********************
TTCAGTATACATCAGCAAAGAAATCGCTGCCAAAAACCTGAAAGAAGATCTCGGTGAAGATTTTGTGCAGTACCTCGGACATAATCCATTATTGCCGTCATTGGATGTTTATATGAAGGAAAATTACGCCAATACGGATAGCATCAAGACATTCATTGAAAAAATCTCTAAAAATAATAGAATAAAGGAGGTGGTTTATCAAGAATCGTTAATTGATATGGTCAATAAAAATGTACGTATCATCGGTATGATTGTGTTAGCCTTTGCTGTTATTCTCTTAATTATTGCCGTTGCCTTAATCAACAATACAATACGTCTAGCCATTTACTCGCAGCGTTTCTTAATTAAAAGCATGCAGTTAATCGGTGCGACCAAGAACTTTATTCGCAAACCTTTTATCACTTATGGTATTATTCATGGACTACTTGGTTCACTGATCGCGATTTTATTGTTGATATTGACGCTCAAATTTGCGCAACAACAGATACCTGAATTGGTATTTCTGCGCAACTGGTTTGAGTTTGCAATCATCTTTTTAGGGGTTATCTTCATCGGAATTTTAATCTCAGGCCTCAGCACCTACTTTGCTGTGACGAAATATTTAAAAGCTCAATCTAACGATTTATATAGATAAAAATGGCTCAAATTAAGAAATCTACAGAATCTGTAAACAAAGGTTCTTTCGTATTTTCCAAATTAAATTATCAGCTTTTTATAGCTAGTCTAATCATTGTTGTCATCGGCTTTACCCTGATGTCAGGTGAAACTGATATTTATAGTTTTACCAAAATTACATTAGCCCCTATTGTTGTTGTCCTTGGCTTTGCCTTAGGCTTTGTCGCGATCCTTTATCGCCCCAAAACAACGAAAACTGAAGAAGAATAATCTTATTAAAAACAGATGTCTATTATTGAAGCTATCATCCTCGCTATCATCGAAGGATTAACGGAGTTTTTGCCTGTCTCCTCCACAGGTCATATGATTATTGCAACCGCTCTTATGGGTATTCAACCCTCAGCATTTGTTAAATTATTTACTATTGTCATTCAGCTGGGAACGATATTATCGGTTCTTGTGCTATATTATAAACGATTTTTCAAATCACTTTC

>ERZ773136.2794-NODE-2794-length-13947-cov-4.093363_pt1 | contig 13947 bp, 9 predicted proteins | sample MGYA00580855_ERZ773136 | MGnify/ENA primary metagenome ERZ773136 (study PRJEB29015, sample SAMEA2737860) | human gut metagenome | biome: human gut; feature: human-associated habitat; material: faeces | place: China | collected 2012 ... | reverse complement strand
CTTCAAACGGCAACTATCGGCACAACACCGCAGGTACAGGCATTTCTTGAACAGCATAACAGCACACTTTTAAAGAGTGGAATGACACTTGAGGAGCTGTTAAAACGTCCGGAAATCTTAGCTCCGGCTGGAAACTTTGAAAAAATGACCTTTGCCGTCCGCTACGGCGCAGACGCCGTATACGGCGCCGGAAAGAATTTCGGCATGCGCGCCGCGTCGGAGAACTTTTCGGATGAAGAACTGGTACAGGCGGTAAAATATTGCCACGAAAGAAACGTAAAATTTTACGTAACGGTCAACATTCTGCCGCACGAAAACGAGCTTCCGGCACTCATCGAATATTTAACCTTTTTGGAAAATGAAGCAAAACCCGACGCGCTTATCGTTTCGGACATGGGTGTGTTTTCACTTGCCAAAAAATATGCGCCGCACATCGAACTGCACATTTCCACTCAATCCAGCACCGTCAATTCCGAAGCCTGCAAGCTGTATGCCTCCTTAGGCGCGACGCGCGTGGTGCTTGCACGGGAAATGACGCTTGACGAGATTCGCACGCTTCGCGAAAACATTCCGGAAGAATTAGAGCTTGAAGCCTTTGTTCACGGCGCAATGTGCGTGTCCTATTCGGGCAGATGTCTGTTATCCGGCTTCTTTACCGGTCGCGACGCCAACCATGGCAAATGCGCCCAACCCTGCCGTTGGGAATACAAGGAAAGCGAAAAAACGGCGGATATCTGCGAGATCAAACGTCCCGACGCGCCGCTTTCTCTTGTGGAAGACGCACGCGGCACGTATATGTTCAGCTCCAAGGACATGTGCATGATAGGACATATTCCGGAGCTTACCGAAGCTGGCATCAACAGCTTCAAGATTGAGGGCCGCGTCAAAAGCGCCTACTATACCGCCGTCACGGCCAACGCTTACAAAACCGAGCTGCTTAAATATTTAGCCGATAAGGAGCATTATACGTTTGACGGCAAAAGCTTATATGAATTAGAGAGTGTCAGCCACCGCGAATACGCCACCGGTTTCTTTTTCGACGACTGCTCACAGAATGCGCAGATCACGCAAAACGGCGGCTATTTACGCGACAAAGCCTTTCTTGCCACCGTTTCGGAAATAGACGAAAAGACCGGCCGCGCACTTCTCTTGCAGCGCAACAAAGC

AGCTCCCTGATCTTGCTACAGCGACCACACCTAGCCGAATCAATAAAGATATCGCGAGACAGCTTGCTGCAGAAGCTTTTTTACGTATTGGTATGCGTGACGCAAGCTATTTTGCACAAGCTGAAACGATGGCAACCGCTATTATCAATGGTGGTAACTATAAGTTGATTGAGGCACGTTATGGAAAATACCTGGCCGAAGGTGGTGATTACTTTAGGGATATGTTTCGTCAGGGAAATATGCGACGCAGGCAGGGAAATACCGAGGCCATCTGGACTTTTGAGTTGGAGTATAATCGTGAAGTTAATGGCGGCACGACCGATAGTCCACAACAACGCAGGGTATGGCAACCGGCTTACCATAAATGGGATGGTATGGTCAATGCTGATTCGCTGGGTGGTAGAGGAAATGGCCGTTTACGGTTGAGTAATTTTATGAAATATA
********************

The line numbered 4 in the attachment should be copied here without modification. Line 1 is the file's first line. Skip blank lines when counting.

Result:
AGCTCCCTGATCTTGCTACAGCGACCACACCTAGCCGAATCAATAAAGATATCGCGAGACAGCTTGCTGCAGAAGCTTTTTTACGTATTGGTATGCGTGACGCAAGCTATTTTGCACAAGCTGAAACGATGGCAACCGCTATTATCAATGGTGGTAACTATAAGTTGATTGAGGCACGTTATGGAAAATACCTGGCCGAAGGTGGTGATTACTTTAGGGATATGTTTCGTCAGGGAAATATGCGACGCAGGCAGGGAAATACCGAGGCCATCTGGACTTTTGAGTTGGAGTATAATCGTGAAGTTAATGGCGGCACGACCGATAGTCCACAACAACGCAGGGTATGGCAACCGGCTTACCATAAATGGGATGGTATGGTCAATGCTGATTCGCTGGGTGGTAGAGGAAATGGCCGTTTACGGTTGAGTAATTTTATGAAATATA